The vast majority of the hip-hop industry records during vampire hours. Most artists and producers arrive at the studio around 10 p.m. and work till five or six in the morning, meaning most modern hip-hop is recorded between midnight and 4 a.m. So, just after 10 p.m. one Friday night in Miami, superproducer Scott Storch is on his way to work, driving to the Hit Factory Miami in his white convertible Lamborghini, slicing down the freeway doing eighty, totally stoned.
He’s in a red T-shirt, jeans and multihued Nike Air Force Ones, and he’s glistening like the morning dew because of an obscene amount of jewelry, including a thirty-four-carat yellow-diamond ring worth $3 million, a thirteen-carat white-diamond ring, a $250,000 diamond-encrusted watch and three iced-out chains around his neck. Call Storch hip-hop’s Liberace. He’s worth $70 million, the result of his work with Dr. Dre (he co-produced “Still D.R.E.”), Beyoncé (he produced “Baby Boy” and “Naughty Girl”), Justin Timberlake (“Cry Me a River”), Lil’ Kim (“Lighters Up”), Fat Joe (“Lean Back”), 50 Cent (“Candy Shop”) and Chris Brown (“Run It” and “Gimme That”). But even after a slew of great clients, he’s still bitter about those few who don’t call back.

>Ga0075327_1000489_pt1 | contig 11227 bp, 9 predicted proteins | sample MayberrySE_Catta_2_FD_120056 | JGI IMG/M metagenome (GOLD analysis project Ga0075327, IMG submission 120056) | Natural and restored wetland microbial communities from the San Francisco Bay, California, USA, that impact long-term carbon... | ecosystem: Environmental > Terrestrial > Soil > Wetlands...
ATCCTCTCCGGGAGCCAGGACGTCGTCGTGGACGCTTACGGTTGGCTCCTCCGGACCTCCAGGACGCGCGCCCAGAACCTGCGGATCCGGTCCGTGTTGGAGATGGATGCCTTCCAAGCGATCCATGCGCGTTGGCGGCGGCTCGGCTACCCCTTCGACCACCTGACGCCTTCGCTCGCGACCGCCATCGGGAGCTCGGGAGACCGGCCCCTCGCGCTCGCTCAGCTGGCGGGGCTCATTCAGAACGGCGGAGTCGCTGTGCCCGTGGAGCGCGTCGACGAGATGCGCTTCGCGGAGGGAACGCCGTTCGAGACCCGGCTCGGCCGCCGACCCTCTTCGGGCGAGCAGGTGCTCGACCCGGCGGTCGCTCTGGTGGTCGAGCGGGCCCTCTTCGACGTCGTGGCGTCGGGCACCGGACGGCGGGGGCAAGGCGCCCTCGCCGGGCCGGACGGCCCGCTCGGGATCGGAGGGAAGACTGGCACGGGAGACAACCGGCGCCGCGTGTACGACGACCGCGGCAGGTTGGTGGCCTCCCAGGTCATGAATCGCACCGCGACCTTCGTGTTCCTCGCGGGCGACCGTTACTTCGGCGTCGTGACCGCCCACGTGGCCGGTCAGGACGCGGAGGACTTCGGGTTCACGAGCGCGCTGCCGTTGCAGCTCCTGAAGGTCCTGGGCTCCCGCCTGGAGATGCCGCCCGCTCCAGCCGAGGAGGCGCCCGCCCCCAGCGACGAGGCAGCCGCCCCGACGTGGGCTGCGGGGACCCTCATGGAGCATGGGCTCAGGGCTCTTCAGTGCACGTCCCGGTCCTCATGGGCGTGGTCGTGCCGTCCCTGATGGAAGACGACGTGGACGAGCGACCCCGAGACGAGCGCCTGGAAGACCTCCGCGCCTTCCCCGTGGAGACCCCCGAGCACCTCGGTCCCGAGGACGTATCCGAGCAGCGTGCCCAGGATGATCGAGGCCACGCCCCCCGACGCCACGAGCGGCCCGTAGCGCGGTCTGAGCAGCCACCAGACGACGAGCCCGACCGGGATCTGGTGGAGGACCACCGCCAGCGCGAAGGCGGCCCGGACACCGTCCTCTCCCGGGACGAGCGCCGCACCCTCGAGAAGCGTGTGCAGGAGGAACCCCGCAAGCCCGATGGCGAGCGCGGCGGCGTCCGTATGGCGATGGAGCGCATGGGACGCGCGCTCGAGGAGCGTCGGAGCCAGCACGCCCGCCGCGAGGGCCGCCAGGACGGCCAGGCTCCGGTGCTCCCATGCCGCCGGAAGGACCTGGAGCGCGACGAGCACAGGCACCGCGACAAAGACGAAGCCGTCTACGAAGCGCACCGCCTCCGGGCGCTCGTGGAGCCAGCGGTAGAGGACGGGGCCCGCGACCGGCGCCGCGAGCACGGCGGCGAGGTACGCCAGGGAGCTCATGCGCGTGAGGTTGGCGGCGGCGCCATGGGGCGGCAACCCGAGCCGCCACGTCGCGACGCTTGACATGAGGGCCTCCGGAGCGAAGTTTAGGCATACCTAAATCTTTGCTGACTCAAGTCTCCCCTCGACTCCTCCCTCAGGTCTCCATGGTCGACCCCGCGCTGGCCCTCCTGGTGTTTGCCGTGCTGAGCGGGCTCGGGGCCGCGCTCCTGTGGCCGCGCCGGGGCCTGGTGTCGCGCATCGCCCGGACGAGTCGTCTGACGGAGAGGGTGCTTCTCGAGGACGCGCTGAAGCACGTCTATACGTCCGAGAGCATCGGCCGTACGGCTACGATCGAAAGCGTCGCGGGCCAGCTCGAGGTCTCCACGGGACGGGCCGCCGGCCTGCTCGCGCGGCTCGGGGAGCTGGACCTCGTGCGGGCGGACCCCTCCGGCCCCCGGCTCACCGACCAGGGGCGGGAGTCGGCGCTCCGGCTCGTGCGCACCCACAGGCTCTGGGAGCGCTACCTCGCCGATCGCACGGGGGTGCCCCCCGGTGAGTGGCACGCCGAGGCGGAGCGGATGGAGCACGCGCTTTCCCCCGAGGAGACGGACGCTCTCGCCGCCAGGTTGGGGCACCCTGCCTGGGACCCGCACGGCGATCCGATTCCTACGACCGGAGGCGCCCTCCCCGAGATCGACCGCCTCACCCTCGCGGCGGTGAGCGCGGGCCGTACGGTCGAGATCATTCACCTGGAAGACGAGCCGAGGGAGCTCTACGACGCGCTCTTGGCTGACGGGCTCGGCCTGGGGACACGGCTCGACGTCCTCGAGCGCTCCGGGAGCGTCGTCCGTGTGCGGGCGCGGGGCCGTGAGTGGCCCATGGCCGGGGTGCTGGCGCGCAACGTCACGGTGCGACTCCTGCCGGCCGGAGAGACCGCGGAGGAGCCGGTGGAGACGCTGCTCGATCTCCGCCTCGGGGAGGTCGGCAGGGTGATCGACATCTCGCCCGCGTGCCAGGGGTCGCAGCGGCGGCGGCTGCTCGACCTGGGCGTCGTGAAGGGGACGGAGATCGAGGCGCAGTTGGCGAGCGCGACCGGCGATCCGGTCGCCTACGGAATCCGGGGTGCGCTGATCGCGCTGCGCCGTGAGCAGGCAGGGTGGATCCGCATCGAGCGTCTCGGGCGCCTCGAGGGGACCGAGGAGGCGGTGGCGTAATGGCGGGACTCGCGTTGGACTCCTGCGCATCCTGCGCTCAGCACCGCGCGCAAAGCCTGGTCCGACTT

Storch is driving to the studio to work on a song for Jessica Simpson called “Mr. Operator,” another piece of the large body of work he has coming out in the next year, including songs he made with Nas, Ludacris, the Game, Mario, Eve, Mya and Jay-Z. “I’m working with Jay-Z on his new album,” Storch says, the Lamborghini engine behind his shoulder roaring like a lion. “The first time we ever really worked together. We got some fire.” He’s also working on an album for Brooke Hogan, Hulk’s daughter, which will be the first release from Storch’s new label, Tuff Jew. “I heard her sing and I thought, ‘She’s not just a celebrity’s daughter.'”